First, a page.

The Centers for Disease Control (CDC) has announced that it will be drastically cutting funding to curb global epidemics.
As the Washington Post reported Friday, the government health bureau will be slashing programs on disease prevention in 39 out of the 49 countries in which it operates due to budget woes.
The CDC began notifying staffers two weeks ago of its intention to downsize “because money is running out,” the Post claims.
Federal health workers will instead centralize their efforts in 10 key nations: Guatemala, India, Jordan, Kenya, Liberia, Nigeria, Senegal, Thailand, Uganda, and Vietnam.
The 80 percent reduction in programming will impact nations such as China, Congo, Haiti, Pakistan, and Rwandaall of which are extremely vulnerable to future outbreaks of infectious disease. Haiti, which President Trump recently referred to as a “shithole country,” has battled an eruption of cholera cases, while Congo has suffered at least six Ebola outbreaks since 2000.
The U.S. Congress approved an influx of $600 million in funding to the CDC four years ago to fight West Africa’s Ebola epidemica decision that has been effectively rolled back by this decision.
Many of the countries most affected by this move, however, are those with profoundly high rates of HIV/AIDS. Rwanda has the 21st highest-rate of HIV in the world, while Congo is right behind it at no. 22. Fourteen percent of gay and bisexual men in Sierra Leone, whose programming will be cut without additional funding by Oct. 1, are positive for the virus.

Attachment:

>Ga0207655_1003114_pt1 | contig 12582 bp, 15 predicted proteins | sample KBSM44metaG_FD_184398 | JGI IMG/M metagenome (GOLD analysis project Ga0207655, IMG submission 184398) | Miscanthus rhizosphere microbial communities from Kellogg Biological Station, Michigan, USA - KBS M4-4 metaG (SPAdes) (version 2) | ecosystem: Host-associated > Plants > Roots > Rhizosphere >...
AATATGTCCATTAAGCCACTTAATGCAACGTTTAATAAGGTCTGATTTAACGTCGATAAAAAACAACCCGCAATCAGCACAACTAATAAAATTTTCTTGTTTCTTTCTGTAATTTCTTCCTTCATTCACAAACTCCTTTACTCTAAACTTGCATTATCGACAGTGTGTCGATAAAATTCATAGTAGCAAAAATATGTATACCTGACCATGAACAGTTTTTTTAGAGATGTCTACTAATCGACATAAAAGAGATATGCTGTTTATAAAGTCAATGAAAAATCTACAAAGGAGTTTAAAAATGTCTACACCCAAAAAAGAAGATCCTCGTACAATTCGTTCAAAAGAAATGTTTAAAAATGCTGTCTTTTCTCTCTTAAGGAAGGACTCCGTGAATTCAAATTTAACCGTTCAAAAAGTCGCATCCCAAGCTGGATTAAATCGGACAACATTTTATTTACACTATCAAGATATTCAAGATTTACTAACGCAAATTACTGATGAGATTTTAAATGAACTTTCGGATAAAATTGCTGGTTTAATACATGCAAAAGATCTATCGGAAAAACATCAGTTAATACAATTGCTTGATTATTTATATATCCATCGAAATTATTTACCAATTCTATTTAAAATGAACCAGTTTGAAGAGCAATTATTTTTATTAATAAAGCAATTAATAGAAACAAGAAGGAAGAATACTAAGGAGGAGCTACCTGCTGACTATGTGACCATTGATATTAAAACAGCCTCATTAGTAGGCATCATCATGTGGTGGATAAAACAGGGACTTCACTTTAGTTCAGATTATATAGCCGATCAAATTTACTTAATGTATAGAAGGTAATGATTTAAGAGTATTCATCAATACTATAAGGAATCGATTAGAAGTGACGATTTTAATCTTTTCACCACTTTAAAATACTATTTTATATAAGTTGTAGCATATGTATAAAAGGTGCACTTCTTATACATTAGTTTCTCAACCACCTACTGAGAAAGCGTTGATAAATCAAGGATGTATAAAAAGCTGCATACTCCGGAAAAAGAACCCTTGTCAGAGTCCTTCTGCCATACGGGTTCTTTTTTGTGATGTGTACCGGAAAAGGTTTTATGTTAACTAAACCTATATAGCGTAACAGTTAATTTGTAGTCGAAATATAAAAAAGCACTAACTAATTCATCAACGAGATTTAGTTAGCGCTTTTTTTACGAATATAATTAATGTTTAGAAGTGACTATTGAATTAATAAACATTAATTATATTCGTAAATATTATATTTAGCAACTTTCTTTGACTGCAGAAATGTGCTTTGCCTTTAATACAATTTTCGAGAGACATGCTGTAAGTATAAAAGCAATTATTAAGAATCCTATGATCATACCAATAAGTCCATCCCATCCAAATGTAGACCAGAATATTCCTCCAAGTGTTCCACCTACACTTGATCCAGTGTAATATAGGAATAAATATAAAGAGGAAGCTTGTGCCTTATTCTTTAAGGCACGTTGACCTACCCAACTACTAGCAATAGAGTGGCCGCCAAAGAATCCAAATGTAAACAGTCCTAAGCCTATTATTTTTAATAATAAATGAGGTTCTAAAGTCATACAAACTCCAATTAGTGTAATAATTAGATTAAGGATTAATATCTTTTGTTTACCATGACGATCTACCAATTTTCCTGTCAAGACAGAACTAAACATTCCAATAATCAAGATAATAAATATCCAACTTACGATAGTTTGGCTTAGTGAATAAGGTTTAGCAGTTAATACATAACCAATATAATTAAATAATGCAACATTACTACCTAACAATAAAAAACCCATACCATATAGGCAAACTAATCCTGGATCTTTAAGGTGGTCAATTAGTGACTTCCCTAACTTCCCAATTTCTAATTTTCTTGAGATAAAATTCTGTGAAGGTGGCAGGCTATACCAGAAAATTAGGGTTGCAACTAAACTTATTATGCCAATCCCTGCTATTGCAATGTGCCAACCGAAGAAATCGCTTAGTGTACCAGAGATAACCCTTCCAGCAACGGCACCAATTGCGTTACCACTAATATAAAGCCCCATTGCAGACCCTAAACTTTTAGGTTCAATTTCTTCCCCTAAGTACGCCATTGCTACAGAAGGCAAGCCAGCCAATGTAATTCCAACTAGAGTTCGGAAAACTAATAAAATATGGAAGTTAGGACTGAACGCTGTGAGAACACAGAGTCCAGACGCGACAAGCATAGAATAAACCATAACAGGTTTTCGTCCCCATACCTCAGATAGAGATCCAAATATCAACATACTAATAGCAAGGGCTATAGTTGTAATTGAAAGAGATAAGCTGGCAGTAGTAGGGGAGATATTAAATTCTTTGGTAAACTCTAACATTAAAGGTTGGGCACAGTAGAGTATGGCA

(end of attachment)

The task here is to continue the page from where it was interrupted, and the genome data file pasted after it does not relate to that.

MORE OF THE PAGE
Organizations working on global health lamented the dramatic cutbacks.
“Not only will CDC be forced to narrow its countries of operations, but the U.S. also stands to lose vital information about epidemic threats garnered on the ground through trusted relationships, real-time surveillance, and research,” more than 200 international health entities claimed in a letter.
They urged Health and Human Services Secretary Alex Azar to reverse the decision and recommit to epidemic control.
The move was announced weeks after the Trump administration threatened to scale back funding for HIV/AIDS prevention by $800 million. The 2018 budget proposal threatened to slash The President’s Emergency Plan for AIDS Relief (PEPFAR) “by 17 percent and overall, guts global health programs by $2 billion,” reported CBS News.
The advocacy group ONE Campaign, which fights poverty and disease in Africa, claimed the cutbacks would lead to the “first global increase in new HIV infections since 1995, with nearly 200,000 additional HIV infections in the first year.”